California is poised to legalize safe consumption sites. On August 1, the state legislature passed SB 57, a bill that would allow Oakland, Los Angeles and San Francisco to pilot overdose prevention programs, as the facilities are also known. SB57 is now awaiting Governor Gavin Newsom’s signature.
The bill, written by state Senator Scott Weiner (D-San Francisco), was co-sponsored by harm reduction organizations including the Drug Policy Alliance (DPA), GLIDE, HealthRIGHT 360, and the California Association of Alcohol and Drug Program Executives, among others.
“We’re very excited about the prospect,” Jeannette Zanipatin, DPA’s California state director, told Filter.
“We’re crossing our fingers. From our perspective, yes, we think it’s likely.”
California could become the second state government to allow SCS. Rhode Island legalized their operation in a pilot program in 2021, the same year that New York City opened the first two sanctioned SCS in the nation. If Gov. Newsom signs the bill, California’s pilot program will run for five years, until January 1, 2028.
But will he? Gov. Newsom’s office did not respond to Filter’s request for comment by publication time. However, Zanipatin said that DPA is confident he will sign, considering he has made previous statements in favor of SCS.
“We’re crossing our fingers,” she said. “From our perspective, yes, we think it’s likely, and we want to continue to encourage him to look at this measure.”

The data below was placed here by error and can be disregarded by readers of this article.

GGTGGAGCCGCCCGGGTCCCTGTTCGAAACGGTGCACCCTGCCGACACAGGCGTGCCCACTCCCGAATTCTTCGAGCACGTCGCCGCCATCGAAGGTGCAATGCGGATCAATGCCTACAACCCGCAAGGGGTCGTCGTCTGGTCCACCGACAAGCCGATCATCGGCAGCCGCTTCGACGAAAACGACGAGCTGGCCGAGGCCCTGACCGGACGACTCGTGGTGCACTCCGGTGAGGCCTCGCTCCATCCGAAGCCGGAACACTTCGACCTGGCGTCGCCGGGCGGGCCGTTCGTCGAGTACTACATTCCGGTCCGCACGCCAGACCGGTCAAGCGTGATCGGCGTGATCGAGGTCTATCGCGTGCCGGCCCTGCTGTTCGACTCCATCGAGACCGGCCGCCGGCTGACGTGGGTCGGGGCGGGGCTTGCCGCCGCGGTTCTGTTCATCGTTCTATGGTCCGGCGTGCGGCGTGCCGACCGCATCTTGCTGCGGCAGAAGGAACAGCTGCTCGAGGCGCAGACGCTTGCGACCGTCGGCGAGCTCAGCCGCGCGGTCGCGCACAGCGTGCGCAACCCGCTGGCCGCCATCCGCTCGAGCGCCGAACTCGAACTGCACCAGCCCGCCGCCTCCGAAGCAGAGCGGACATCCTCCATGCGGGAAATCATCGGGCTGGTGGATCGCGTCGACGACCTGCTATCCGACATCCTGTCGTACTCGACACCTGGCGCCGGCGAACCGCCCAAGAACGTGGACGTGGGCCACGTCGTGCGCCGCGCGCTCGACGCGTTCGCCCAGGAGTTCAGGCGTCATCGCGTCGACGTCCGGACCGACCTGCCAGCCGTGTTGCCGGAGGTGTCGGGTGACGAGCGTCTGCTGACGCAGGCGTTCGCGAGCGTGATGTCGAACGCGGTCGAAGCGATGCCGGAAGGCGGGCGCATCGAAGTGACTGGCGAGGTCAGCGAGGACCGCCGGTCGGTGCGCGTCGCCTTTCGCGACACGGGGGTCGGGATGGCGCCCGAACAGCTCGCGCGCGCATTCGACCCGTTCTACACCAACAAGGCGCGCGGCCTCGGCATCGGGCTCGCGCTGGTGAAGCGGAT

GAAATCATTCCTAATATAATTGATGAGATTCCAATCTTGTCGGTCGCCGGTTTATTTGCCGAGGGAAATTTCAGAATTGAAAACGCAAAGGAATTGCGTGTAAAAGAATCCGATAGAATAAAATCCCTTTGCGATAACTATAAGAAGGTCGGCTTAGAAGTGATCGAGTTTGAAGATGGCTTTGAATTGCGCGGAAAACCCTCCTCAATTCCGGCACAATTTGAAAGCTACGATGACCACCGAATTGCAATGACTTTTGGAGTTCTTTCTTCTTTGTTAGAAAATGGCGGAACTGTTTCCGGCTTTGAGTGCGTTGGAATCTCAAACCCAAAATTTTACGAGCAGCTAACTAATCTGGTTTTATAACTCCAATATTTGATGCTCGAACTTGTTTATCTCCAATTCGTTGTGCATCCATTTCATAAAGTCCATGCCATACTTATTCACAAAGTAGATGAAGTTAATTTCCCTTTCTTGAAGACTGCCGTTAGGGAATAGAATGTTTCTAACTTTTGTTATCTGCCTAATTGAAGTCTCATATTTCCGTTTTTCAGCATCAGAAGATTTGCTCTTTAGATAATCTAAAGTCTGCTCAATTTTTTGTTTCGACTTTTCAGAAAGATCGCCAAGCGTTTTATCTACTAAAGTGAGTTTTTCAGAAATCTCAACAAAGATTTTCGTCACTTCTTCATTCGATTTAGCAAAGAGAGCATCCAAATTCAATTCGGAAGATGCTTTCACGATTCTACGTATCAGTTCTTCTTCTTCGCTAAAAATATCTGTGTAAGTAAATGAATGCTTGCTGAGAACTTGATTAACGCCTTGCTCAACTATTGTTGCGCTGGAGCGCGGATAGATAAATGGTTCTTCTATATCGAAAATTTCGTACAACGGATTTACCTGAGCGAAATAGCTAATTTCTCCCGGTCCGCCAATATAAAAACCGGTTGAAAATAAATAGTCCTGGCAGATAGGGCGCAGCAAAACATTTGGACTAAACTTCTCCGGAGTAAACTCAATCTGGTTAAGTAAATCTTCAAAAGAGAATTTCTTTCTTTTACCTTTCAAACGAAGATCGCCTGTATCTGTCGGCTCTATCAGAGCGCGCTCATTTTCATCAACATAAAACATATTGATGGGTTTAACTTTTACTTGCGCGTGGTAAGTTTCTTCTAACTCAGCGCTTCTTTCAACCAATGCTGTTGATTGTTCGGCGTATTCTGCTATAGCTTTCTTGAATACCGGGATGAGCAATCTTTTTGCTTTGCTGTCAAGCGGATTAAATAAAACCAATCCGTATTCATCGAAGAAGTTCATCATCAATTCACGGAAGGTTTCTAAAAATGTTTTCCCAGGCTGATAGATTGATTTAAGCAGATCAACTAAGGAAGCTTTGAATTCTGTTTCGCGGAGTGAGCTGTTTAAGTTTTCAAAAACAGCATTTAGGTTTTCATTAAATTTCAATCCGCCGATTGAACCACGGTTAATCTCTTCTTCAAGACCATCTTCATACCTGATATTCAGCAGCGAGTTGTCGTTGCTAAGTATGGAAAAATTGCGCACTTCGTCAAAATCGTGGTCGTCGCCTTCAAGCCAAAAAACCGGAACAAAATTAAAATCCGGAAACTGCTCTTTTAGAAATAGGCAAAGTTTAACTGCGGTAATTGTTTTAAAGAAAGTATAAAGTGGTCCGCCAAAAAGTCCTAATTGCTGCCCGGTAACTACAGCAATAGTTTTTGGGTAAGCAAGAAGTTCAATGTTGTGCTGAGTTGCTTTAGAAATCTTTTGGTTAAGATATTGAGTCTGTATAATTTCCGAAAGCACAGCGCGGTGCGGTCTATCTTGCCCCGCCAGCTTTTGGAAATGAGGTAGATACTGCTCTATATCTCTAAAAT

People who attend these sites can use state-banned drugs there. Peers and staff are on hand to administer naloxone in the event of an opioid-involved overdose and offer other services and support. Almost 200 sanctioned SCS currently operate in 14 countries around the world, including Canada, Australia and numerous European nations. No overdose death has been recorded at any of them, and while SCS remain a contentious issue in the United States, a growing body of research shows that they save lives.
Last year, California alone saw 10,000 overdose deaths. Zanipatin said that the sites will not solve the crisis overnight, but that what she called a scientific and evidence-based decision will certainly help.
“We know that overdose prevention centers serve a really great need that exists among both homeless and substance user communities,” she said.
However, Zanipatin noted that the bill is limited in that it covers only the next five years, and only allows the creation of SCS in a few jurisdictions: Los Angeles and San Francisco counties, and the city of Oakland. The overdose crisis is impacting every part of the state, and the bill won’t directly help other jurisdictions with vulnerable communities. “This is a good first and measured step for California, but obviously there is a greater need out there,” Zanipatin said.
“California, in many ways, can be a trend-setter.”
She added that the state government will also need to ensure that the facilities are well-resourced to operate effectively, and that they are able to perform “some deep and broad outreach into the communities that they’re serving.”
Many other states, as Zanipatin noted, have been taking a “wait and see” approach to approving SCS. If SB 57 is signed into law, it could encourage other states to investigate or implement their own bills.
“California, in many ways, can be a trend-setter,” Zanipatin said. And, if things go well with the pilot, it could give other jurisdictions “the confidence that the federal government will not go after them, should they open these centers.”
The Influence Foundation, which operates Filter, previously received a restricted grant from DPA to support a Drug War Journalism Diversity Fellowship.